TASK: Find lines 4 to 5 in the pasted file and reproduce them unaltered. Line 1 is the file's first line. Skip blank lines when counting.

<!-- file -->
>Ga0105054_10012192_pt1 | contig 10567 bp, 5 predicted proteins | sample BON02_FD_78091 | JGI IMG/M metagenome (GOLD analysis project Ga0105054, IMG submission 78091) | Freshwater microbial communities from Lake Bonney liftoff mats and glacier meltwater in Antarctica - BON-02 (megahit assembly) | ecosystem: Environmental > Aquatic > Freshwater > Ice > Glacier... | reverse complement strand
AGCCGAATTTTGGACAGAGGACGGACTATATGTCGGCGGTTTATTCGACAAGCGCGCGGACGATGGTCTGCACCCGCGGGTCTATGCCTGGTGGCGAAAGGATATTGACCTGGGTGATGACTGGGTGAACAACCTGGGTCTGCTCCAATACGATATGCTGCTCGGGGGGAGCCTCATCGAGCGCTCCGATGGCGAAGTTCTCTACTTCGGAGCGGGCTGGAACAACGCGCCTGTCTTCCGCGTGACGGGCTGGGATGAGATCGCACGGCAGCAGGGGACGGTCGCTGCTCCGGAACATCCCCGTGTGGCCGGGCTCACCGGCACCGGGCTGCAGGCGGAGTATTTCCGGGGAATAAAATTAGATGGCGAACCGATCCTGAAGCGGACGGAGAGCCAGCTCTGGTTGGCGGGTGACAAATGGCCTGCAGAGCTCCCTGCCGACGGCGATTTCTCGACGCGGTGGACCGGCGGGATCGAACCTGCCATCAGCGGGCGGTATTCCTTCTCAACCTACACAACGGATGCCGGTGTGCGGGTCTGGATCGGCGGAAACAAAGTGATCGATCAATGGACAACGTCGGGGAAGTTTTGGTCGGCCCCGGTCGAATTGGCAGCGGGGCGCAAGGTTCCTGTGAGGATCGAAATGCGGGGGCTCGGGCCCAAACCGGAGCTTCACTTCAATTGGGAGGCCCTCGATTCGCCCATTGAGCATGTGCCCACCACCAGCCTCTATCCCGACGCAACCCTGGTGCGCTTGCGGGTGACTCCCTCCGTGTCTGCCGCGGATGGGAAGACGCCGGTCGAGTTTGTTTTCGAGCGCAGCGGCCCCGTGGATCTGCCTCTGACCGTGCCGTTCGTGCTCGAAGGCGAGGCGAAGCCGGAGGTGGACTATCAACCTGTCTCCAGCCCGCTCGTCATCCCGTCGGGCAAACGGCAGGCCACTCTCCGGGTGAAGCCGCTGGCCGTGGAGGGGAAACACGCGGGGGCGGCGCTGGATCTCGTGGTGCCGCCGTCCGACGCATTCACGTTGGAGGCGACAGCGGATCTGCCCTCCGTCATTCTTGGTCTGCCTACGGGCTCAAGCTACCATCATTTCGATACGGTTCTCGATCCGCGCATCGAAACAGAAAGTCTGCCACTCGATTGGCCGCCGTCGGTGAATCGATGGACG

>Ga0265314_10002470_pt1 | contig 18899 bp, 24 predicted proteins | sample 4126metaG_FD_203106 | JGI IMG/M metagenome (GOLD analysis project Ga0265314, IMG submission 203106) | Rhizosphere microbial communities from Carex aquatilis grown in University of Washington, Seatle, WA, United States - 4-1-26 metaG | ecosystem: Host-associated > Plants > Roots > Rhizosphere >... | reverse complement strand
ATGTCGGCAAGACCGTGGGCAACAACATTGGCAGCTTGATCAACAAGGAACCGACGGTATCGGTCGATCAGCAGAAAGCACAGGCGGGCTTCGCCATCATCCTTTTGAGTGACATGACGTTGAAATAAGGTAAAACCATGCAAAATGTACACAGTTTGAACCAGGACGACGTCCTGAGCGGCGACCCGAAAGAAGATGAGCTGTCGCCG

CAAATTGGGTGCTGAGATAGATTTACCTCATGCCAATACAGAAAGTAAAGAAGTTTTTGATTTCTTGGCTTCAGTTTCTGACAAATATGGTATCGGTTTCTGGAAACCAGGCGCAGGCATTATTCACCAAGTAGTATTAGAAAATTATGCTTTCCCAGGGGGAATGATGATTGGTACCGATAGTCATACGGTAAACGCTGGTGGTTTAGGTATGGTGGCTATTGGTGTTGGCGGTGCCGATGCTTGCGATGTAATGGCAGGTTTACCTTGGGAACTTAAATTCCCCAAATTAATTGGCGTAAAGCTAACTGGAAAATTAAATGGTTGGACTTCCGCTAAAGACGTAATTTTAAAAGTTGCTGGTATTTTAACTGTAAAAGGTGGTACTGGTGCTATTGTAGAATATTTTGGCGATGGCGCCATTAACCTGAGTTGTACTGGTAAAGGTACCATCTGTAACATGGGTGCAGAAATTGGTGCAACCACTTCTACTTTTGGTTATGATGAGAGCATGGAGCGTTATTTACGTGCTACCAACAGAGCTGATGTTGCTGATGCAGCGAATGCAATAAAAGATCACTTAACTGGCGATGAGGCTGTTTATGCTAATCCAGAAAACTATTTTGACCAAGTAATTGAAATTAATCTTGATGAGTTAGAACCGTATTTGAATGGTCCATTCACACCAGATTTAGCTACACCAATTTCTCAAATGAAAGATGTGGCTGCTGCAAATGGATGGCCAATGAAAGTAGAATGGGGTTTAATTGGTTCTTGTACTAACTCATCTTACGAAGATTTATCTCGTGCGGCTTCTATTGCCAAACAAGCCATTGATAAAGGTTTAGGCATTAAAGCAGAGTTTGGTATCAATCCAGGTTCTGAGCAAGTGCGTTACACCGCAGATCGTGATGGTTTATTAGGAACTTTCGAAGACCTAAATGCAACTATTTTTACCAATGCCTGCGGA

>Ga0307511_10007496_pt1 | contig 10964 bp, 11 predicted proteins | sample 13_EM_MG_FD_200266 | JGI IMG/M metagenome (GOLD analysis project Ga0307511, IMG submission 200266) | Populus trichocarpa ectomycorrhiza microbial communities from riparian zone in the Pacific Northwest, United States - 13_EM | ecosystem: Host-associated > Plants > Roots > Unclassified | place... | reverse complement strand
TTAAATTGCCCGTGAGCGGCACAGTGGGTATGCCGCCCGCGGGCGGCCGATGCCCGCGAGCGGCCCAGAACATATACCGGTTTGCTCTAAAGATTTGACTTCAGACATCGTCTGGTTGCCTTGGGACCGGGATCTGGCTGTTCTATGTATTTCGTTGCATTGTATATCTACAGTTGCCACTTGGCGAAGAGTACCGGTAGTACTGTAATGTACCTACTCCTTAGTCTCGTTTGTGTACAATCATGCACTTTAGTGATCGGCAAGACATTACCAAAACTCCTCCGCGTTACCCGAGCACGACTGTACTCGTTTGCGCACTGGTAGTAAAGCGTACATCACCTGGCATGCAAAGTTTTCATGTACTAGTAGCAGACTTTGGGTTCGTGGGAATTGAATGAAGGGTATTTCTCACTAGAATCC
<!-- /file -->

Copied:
ATGTCGGCAAGACCGTGGGCAACAACATTGGCAGCTTGATCAACAAGGAACCGACGGTATCGGTCGATCAGCAGAAAGCACAGGCGGGCTTCGCCATCATCCTTTTGAGTGACATGACGTTGAAATAAGGTAAAACCATGCAAAATGTACACAGTTTGAACCAGGACGACGTCCTGAGCGGCGACCCGAAAGAAGATGAGCTGTCGCCG

CAAATTGGGTGCTGAGATAGATTTACCTCATGCCAATACAGAAAGTAAAGAAGTTTTTGATTTCTTGGCTTCAGTTTCTGACAAATATGGTATCGGTTTCTGGAAACCAGGCGCAGGCATTATTCACCAAGTAGTATTAGAAAATTATGCTTTCCCAGGGGGAATGATGATTGGTACCGATAGTCATACGGTAAACGCTGGTGGTTTAGGTATGGTGGCTATTGGTGTTGGCGGTGCCGATGCTTGCGATGTAATGGCAGGTTTACCTTGGGAACTTAAATTCCCCAAATTAATTGGCGTAAAGCTAACTGGAAAATTAAATGGTTGGACTTCCGCTAAAGACGTAATTTTAAAAGTTGCTGGTATTTTAACTGTAAAAGGTGGTACTGGTGCTATTGTAGAATATTTTGGCGATGGCGCCATTAACCTGAGTTGTACTGGTAAAGGTACCATCTGTAACATGGGTGCAGAAATTGGTGCAACCACTTCTACTTTTGGTTATGATGAGAGCATGGAGCGTTATTTACGTGCTACCAACAGAGCTGATGTTGCTGATGCAGCGAATGCAATAAAAGATCACTTAACTGGCGATGAGGCTGTTTATGCTAATCCAGAAAACTATTTTGACCAAGTAATTGAAATTAATCTTGATGAGTTAGAACCGTATTTGAATGGTCCATTCACACCAGATTTAGCTACACCAATTTCTCAAATGAAAGATGTGGCTGCTGCAAATGGATGGCCAATGAAAGTAGAATGGGGTTTAATTGGTTCTTGTACTAACTCATCTTACGAAGATTTATCTCGTGCGGCTTCTATTGCCAAACAAGCCATTGATAAAGGTTTAGGCATTAAAGCAGAGTTTGGTATCAATCCAGGTTCTGAGCAAGTGCGTTACACCGCAGATCGTGATGGTTTATTAGGAACTTTCGAAGACCTAAATGCAACTATTTTTACCAATGCCTGCGGA